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I'm trying to protect my software against cracking. Protection against cracking is crucial before listing the product on market.

Info about the software:

  • Built using .NET C# (Framework 4.5.2)
  • WinForms
  • 32 bit

I have made a several protection layers:

  • Obfuscation, Renaming, anti-debugging
  • Encrypted communications between software and API server (RSA) public key hard-coded
  • The client will generate a temporary AES keys and encrypt it with server public key then sends it to server, The server will decrypt the data with his RSA Private key and respond with a new AES keys encrypted with the ones provided by the client at first request. Then any communication from client to server will be signed by server RSA pub key and encrypted by AES Keys provided by the server.

  • Verify libraries integrity by requesting libraries checksum from API and compare it.

And the most important part is, the application will once request "custom data" from API server and store it in memory, to be used by internal software functions. When a function in the application called it will use the "custom data" as input, so there's no way for the software to operate correctly without having the "custom data"

The API server provides the "custom data" after verifying software activation code and machine unique ID.

The question is:

  • With all of these layers, can the software cracked?
  • Can the custom data layer bypassed?
  • If a cracker bypassed the protection layers until the "custom data" part, it's possible to clone the software with the "custom data" meaning the software can operate without need to request the custom data from the API?

What i mean by custom data is making the software hybrid, always needs data from API to function

I am counting on the "custom data" protection layer.

Please let me hear your recommendations. thanks a lot

  • 2
    Regardless of the possibility of cracking, you've made some interesting choices: .Net 4.6 was released in 2015 (and now generally superseded by .NET Core), WinForms is in maintenance mode, and while 32-bit will work on Windows for the foreseeable future, generally things are moving to 64-bit. Depending on what the tool is, online requirements can be annoying or even disabling. Same with some sort of machine ID, which might cause problems with upgrades. – Clockwork-Muse Dec 30 '19 at 6:12
  • thanks a lot for this information – gadofa Dec 30 '19 at 6:19
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You're wasting your time.

I'm trying to protect my software against cracking. Protection against cracking is crucial before listing the product on market.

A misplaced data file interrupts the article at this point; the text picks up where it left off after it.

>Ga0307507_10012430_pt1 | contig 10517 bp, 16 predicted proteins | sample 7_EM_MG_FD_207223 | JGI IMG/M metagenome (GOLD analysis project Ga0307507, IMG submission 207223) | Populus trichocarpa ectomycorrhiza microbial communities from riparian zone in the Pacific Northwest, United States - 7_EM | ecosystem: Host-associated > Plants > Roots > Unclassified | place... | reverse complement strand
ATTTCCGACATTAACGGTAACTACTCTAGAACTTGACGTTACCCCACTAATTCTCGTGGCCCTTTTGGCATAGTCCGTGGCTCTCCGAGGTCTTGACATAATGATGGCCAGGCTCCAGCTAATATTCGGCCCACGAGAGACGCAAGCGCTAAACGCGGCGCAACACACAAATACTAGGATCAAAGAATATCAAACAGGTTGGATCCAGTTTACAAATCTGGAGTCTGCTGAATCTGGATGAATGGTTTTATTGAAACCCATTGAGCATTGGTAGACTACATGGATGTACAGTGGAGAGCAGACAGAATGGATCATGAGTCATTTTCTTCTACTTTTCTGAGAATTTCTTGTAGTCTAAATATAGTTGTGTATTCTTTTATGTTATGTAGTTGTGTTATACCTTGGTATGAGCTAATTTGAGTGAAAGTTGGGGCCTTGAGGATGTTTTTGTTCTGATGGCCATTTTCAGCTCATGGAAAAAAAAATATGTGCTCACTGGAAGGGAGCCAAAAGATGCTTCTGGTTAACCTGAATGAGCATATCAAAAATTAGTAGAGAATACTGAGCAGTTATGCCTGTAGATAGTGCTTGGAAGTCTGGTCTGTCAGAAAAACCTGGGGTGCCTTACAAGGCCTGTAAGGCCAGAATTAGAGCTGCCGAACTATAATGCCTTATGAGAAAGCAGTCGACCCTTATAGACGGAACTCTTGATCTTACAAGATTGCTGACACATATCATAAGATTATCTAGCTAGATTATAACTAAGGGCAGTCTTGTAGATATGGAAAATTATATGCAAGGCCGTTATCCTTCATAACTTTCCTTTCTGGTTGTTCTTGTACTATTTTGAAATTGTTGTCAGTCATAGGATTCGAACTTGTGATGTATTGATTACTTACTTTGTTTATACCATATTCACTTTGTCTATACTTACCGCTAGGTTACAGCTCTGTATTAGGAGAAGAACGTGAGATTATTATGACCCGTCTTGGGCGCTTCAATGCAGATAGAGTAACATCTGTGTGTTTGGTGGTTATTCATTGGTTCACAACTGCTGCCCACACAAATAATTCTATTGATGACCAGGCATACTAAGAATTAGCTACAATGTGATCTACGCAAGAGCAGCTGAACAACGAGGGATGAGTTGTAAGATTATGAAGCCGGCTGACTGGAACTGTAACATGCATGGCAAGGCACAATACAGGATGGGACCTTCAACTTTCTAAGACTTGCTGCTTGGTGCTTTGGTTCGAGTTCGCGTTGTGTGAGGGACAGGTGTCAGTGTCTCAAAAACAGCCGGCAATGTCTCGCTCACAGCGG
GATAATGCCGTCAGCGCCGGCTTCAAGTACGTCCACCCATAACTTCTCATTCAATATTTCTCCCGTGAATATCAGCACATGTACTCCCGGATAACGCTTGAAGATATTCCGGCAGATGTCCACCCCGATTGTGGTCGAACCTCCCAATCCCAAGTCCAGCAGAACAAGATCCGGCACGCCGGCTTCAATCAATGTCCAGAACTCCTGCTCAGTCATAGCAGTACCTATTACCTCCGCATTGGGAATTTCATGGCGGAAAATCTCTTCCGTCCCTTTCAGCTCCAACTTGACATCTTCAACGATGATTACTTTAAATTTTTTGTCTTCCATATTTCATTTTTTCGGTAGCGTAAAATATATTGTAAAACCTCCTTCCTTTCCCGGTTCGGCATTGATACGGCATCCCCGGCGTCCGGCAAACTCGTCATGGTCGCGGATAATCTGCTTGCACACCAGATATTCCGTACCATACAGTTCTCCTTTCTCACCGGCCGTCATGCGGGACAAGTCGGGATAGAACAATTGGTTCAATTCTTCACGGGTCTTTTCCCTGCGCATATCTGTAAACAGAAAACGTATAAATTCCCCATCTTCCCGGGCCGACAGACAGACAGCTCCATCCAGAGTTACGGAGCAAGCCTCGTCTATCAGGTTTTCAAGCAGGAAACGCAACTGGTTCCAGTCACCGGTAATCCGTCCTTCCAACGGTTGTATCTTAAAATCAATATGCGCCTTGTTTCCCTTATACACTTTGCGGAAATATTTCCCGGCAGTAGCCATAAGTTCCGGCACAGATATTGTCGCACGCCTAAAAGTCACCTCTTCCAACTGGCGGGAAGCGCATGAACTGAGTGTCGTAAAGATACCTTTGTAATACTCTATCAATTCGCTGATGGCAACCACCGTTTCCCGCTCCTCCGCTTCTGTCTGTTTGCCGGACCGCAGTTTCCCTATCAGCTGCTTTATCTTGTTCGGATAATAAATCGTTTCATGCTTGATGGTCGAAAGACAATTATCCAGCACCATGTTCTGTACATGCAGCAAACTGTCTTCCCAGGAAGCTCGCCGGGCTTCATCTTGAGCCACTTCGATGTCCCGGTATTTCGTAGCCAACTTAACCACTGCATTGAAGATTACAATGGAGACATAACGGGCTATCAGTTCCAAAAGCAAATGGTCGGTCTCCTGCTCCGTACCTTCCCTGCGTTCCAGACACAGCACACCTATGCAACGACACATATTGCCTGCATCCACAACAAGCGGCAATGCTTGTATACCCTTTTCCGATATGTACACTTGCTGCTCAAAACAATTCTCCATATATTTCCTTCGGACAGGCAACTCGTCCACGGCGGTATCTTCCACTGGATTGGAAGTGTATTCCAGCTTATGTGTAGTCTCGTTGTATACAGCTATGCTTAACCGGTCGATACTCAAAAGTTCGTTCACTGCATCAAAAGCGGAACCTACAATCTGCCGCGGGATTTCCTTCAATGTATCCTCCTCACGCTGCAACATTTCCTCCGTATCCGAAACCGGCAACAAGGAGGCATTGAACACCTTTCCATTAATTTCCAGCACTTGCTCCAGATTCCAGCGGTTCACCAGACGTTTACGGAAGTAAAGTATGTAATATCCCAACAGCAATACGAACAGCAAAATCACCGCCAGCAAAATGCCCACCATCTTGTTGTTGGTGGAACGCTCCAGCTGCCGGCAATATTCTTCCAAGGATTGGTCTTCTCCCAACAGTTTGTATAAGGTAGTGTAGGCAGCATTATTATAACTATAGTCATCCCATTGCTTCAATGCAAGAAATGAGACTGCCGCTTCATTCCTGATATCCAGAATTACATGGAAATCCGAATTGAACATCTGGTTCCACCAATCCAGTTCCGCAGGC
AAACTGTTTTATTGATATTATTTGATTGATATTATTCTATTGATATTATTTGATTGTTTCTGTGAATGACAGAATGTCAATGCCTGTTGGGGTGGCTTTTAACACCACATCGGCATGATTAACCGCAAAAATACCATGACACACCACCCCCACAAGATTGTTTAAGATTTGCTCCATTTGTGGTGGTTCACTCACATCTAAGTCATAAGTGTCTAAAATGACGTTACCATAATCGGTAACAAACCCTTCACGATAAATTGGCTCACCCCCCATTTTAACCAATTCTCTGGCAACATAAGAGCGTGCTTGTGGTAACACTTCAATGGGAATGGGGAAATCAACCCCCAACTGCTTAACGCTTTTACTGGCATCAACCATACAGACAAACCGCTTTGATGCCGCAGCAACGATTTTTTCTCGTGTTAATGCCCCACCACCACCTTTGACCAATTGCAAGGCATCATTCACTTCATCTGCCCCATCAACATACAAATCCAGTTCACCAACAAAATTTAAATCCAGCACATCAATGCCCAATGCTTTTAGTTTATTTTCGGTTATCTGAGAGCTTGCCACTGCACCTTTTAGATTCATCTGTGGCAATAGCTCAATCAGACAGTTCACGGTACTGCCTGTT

Even the big names in software development can't protect their software from cracking. Despite very draconian DRM that drives legitimate users nuts, it all ends up on the pirate sites within days of release.

  • Obfuscation, Renaming, anti-debugging

Everyone else does this too. All it does is slightly slow down the attackers.

  • Encrypted communications between software and API server (RSA) public key hard-coded

I assume you're hardcoding the public key as a form of key pinning to protect against MITM attacks. However, this doesn't work in this case, since the client is also the attacker. They can just patch the binary and replace the key with their own MITM public key.

  • Verify libraries integrity by requesting libraries checksum from API and compare it.

Doesn't work. If the check is on the client, the attacker will just patch it out. If the check is on the server, then the client needs to report the file contents to the server, and the attacker will just make the client lie.

  • With all of these layers, can the software cracked?
  • Can the custom data layer bypassed?
  • If a cracker bypassed the protection layers until the "custom data" part, it's possible to clone the software with the "custom data" meaning the software can operate without need to request the custom data from the API?

Yes, yes, and yes.

If you want any of your data to be safe from the person whose computer is running your client, then the client needs to not have access to any of that data. It all needs to be handled exclusively on the server.

  • Thanks for info provided, About Encryption key, i hard-coded only public key, edited my question. But the custom data layer ? did you thing is' good? The software requires a data from api in order to start a function – gadofa Dec 30 '19 at 5:56
  • @gadofa Answer updated to reflect that you meant the public key. And no, the custom data layer doesn't help. The attacker can just steal that data too. – Joseph Sible-Reinstate Monica Dec 30 '19 at 5:59
  • could you please explain more, how data can be taken from memory and budding a new assembly shipped with these critical data ? – gadofa Dec 30 '19 at 6:02
  • By attaching with a debugger (all anti-debugging can be bypassed with a bit of effort) and dumping the memory. – Joseph Sible-Reinstate Monica Dec 30 '19 at 6:03
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    @gadofa - game companies have spent millions or billions of dollars on this problem, and still fail (some within hours of release). You're generally doomed, so concentrate more on making a good product available without many problems when trying to use it, and most people won't bother. – Clockwork-Muse Dec 30 '19 at 6:20

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